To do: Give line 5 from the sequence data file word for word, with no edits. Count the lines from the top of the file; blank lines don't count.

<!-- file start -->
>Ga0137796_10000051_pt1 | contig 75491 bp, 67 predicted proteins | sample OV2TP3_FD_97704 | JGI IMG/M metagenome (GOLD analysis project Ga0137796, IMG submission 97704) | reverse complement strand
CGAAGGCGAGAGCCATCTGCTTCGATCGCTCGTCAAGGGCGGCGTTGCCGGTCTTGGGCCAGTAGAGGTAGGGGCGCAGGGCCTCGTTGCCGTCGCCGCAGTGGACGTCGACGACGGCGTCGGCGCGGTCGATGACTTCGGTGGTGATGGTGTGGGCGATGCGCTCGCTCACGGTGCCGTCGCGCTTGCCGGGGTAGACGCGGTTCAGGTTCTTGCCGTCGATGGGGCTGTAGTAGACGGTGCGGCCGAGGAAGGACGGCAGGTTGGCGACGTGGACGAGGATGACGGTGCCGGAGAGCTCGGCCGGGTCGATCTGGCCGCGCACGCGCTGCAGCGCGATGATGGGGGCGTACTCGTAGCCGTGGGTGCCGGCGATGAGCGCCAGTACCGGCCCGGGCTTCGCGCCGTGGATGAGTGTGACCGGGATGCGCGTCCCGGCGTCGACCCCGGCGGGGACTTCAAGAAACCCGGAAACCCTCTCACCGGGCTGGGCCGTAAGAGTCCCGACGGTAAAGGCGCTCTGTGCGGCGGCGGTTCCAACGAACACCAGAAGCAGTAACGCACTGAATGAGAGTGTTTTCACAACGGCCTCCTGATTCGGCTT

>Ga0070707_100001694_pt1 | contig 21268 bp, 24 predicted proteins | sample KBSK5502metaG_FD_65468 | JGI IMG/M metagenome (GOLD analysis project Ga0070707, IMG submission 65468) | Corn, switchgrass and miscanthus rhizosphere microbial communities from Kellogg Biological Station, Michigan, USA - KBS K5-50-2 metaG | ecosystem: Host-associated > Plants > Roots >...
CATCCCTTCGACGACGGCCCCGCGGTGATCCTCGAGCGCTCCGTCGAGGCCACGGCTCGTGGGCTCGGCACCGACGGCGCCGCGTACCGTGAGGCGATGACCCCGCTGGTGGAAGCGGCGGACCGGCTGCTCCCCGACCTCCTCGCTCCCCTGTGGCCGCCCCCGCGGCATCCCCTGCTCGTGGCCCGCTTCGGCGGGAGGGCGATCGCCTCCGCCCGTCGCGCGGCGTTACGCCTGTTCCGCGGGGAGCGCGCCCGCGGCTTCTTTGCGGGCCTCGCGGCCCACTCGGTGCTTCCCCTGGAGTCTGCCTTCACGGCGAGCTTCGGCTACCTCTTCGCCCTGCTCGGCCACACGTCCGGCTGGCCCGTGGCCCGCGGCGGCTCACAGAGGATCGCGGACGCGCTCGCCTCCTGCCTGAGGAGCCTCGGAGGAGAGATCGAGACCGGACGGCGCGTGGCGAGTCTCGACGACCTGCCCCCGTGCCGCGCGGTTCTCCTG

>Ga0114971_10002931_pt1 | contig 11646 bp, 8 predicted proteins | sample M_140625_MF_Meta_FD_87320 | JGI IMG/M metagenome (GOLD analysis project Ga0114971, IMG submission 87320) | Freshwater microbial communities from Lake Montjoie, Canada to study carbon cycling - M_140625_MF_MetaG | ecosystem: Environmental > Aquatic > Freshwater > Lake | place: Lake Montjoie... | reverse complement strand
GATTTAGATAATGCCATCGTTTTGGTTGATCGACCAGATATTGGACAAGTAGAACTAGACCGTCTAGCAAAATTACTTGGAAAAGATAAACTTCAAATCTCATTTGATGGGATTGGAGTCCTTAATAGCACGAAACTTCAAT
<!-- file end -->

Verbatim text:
>Ga0114971_10002931_pt1 | contig 11646 bp, 8 predicted proteins | sample M_140625_MF_Meta_FD_87320 | JGI IMG/M metagenome (GOLD analysis project Ga0114971, IMG submission 87320) | Freshwater microbial communities from Lake Montjoie, Canada to study carbon cycling - M_140625_MF_MetaG | ecosystem: Environmental > Aquatic > Freshwater > Lake | place: Lake Montjoie... | reverse complement strand